Social media platforms frequently get a bad rap for their part in issues like privacy breeches and cyberbullying. Police frequently look to interactions on social media when dealing with stolen identities, harmful hoaxes or even public threats. But recently the Philadelphia Police have Twitter to thank for helping them identify and charge three people in an aggravated assault case. Two weeks ago, a gay couple was violently attacked by a group of 10 to 12 people in what many are calling a hate crime. The victims both suffered serious facial injuries and claim they were targeted because of their sexual orientation.
Police originally released surveillance footage of the assailants in an effort to inform the public. A Twitter user named Greg Bennett posted a photo of a large group of people at an unknown restaurant who looked similarly to those in the surveillance video. That initial post was retweeted by user FanSince09 who received responses from his followers identifying the restaurant. FanSince09 then took to a different social media platform, Facebook. He reviewed the Facebook accounts who had “checked in” at the restaurant and was soon able to identify many of the people in the photo, which he reported to police.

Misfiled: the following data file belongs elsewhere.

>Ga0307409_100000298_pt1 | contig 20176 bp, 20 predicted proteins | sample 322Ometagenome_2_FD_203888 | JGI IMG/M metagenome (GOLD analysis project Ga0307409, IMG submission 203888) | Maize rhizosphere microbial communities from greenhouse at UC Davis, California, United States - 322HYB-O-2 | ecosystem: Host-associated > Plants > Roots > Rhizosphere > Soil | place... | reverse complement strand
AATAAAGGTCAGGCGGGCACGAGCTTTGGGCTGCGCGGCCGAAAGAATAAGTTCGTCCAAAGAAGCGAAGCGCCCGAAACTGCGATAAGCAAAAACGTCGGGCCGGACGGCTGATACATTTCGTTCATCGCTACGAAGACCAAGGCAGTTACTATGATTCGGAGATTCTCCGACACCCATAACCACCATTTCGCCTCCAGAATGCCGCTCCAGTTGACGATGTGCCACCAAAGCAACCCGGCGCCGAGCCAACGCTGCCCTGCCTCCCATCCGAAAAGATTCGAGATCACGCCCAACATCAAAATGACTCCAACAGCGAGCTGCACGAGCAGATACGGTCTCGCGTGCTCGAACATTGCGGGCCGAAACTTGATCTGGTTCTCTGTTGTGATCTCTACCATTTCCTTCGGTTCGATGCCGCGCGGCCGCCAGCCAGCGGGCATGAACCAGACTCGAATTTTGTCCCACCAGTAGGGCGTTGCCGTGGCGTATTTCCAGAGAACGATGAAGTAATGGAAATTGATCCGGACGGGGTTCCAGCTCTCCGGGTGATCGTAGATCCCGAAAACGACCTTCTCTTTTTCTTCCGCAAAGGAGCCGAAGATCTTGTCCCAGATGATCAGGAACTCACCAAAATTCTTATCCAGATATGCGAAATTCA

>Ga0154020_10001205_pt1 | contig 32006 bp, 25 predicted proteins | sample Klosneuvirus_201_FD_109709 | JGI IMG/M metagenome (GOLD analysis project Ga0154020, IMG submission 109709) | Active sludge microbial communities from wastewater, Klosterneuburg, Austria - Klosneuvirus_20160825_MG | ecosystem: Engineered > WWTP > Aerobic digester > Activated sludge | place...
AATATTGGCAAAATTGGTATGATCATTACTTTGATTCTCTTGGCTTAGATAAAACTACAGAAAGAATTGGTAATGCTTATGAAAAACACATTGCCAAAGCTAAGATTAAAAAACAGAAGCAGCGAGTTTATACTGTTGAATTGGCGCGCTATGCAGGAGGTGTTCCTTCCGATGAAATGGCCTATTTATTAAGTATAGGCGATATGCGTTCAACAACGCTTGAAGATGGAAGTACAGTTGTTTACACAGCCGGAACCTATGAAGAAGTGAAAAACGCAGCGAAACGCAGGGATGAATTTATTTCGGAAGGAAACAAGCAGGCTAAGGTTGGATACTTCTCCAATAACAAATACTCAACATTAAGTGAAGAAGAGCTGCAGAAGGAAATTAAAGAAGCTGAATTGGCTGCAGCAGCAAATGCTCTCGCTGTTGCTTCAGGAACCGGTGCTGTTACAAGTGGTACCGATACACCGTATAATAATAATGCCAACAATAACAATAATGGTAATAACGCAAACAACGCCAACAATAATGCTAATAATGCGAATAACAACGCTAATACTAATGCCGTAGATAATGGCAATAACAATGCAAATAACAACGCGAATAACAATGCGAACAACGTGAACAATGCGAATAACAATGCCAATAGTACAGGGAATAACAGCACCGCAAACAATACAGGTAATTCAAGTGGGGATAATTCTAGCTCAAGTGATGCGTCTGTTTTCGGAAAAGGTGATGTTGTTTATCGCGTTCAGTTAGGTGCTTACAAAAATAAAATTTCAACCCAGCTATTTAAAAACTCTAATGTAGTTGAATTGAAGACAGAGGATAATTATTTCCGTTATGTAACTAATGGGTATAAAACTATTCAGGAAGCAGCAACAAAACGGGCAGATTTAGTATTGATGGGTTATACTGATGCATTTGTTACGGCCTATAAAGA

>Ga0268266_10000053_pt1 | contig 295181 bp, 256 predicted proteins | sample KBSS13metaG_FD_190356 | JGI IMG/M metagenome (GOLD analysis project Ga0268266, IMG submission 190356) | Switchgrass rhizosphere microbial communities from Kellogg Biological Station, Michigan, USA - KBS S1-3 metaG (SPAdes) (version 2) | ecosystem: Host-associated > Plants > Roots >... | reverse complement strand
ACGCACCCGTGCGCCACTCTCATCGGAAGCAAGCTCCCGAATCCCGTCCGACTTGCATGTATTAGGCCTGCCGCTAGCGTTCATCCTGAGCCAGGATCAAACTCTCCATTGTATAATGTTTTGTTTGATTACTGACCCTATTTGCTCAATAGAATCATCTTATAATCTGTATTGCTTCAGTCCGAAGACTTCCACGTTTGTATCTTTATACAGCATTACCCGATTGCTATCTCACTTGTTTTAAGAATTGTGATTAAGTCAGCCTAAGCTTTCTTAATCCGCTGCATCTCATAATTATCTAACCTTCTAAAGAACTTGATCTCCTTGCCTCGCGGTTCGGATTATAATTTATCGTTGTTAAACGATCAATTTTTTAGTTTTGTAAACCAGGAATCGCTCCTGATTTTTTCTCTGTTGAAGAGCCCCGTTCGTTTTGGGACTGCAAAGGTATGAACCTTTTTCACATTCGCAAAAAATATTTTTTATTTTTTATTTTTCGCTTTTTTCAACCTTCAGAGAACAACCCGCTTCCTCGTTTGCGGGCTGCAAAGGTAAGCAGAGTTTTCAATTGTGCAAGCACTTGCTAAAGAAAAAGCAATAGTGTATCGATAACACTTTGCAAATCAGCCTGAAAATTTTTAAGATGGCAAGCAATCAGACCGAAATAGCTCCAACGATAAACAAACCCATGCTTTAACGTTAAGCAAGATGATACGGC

Philadelphia Police Officer Joe Murray tweeted, “This is what makes my job easy. Sure, it’s up to me to make the arrest but we are all in this together.” Three people have surrendered to police and are being charged with aggravated assault, criminal conspiracy, simple assault and recklessly endangering another person.
The amazing thing about social media is that it connects millions of users over cultural and geographic boundaries, making its uses for good inconceivably infinite. So what does this mean for the future of social media? Will it mean the beginning of Twitter vigilantes? Not likely. Could it start a trend of crowdsourcing investigations? Possibly. It all depends on its users to step up and take action.